Play Commander for more than a month and chances are you’ve heard at least one discussion about which colors are best in the format, and aside from a few minor changes based on individual preference they usually go something like this: green and blue jockey for first and second with the best creatures and card advantage, black is solidly in the middle thanks to its ability to kill anything that moves, and red and white come in a distant fourth and fifth. Both have access to some great cards, but large slices of the Boros color pie simply doesn’t scale well to a 40-life format. That means that both colors are almost always viewed in terms of what they can offer multicolor decks that have some part of the Sultai menace pulling most of the weight. In Commander, “Boros” is often code for “bad,” especially given the lack of a true build-around commander for the color pair.
What if we challenged that?
I decided to take your comment about Anya as a challenge to build around her. She’s a very interesting legend. She has hands down the best art in the set, but her abilities are really hard to really gauge. She promotes a game where you get everyone low but then keep everyone alive. While it may be a poor decision strategically, it’s actually really nice from an EDH perspective. Who doesn’t hate the agro deck that takes a player or two down and then runs out of steam so the first to die sits out for hours? I really think she’ll be able to end games quickly even with having to keep wounded players alive. She also changes a player’s frame of mind to care more about their life totals which generally doesn’t really apply in this format.
As far as the deck itself goes. Anya has great synergy with Heartless Hidetsugu but beyond that the combo potential really ends. I decided to focus on the unavoidable damage of red with some help from white to prevent my own demise. There are some fun tricks with life exchanges and plenty of “players can’t gain life” to keep people below that threshold. I also put a decent amount of focus on deathtouch effects that you can tack onto Ronin Cliffrider, Wojek Embermage and some others to just flat out wipe a field of blockers before they can even be declared so as to ensure damage gets through to add to the inevitability of defeat.
Let me know if you have any fun ideas to tweak it.
Anya, Merciless Angel is one of the weirdest legends to come out of this year’s Commander decks, and nobody quite seems to know how to evaluate her. She encourages an aggressive deck to rack up the damage quickly, but she herself is best in the midgame, as early on people won’t be under half health and late in the game there will be dead players that aren’t around to power her up. The only obvious synergy with her is Heartless Hidetsugu. (At least in color, I really wish we could run Havoc Festival here.) What she does give us is an excuse to go all-in on damage and race for the end of the game. With that in mind, let’s see what we can do with Anya.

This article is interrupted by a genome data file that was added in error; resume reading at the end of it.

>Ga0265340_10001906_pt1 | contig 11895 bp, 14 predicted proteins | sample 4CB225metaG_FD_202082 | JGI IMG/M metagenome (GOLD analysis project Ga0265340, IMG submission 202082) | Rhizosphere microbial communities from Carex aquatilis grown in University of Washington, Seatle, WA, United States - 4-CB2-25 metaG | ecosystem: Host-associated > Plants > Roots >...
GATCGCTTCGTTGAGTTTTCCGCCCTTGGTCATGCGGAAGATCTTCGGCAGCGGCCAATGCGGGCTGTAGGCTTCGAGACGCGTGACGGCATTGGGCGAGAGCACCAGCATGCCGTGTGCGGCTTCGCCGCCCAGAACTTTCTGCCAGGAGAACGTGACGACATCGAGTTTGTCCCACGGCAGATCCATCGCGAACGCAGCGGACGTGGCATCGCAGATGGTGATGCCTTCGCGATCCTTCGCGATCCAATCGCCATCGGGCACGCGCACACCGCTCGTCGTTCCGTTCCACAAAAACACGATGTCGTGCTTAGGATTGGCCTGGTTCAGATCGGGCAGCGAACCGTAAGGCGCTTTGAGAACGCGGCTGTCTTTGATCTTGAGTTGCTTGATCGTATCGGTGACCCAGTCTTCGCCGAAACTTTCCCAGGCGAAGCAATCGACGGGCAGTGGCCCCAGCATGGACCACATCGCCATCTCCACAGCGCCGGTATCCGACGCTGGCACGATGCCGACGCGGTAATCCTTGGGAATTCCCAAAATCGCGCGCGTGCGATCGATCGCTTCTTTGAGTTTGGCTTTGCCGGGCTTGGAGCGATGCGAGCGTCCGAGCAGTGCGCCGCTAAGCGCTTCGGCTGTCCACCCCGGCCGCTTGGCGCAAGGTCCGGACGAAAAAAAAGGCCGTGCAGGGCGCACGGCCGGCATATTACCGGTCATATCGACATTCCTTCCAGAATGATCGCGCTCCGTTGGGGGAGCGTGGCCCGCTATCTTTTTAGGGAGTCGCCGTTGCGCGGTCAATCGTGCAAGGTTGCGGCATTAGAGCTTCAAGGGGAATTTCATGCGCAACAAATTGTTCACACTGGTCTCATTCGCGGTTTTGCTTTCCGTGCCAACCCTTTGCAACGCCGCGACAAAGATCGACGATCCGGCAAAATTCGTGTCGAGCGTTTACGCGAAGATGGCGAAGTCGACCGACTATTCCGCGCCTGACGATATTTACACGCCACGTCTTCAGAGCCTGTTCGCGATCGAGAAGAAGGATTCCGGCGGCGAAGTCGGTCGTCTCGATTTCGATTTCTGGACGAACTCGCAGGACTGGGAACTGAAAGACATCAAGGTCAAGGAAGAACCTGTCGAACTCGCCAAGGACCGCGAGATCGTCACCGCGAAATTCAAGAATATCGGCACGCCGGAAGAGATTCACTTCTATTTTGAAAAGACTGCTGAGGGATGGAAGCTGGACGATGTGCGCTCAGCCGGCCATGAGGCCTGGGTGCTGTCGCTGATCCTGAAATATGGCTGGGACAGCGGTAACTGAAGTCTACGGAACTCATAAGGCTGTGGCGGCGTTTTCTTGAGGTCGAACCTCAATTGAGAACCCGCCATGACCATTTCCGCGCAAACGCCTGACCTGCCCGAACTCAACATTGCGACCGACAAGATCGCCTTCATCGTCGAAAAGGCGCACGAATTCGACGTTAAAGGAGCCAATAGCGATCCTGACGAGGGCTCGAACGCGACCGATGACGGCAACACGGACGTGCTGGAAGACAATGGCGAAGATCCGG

All of these are a little clunky for what you want them to be doing. When it works Pharagax Giant is a very efficient way of dishing out damage, but given how irrelevant a 5/5 is in Commander, you’ll be very hard-pressed to find anyone who won’t pay the tribute. Hammerfist Giant is awkward because you don’t really want to hurt your own creatures, and six mana is a little much for a turn-delayed token hoser.
Moltensteel Dragon would be a fine choice if Anya said “player” instead of “opponent” on her abilities, but as it is paying huge chunks of life is pretty bad for a “fair” combat deck, and the Dragon is just unimpressive when you aren’t willing to go deep on its firebreathing ability.
Sadly, I’m cutting your package of mass pingers. The combo with deathtouch equipment is nice, but outside of Enlightened Tutor you don’t have any way to find the equipment, and these creatures are really underwhelming without them. It’s possible that you’ve got enough X/1s running around your metagame that they’re worth running anyway, but I doubt it.
Two of the most powerful legendaries Boros has ever gotten are getting added to our roster. Iroas makes it all but impossible to lose attackers and makes it very awkward for any opponent trying to block. Gisela stands at the top of your curve as the ultimate in damage manipulation. Because she cares about where the damage is going and not where it came from, she’ll even help your opponents beat up on each other.
These all scale off of damage in some way. Malignus gets some huge hits in early and then dwindles with life totals, but if there’s a big gap between the healthiest opponent and the weakest one, it can kill a straggler in one hit. War Elemental is a very old favorite that I haven’t gotten to play with in years, but from my experience it gets huge very quickly.
Knollspire Dragon offers raw card advantage in a form that this deck is uniquely qualified to exploit, and is all but unheard of in these colors. Balefire Dragon comes in as the big brother of the pingers I cut earlier. With flying it’s pretty likely to connect, and six damage is enough to take out all but the biggest monsters. Not as strong as deathtouch on the pingers, but since you don’t need to assemble the combo for the Dragon to do something, it’s a much better card, and it still works perfectly fine with deathtouch.
One of the early builds I considered for this deck involved a lot more punishing cards and a few Armageddon effects to keep our opponents from ever reaching their endgame. I decided not to go that route, but I kept these two in as some early bodies that will rack up a lot of damage as the game goes on. In my experience, most opponents will decide to suck up the damage from cards like this and just play normally until they find some way to deal with the problem, which will often mean these marking anywhere from six to twenty damage on each opponent if you get them down early.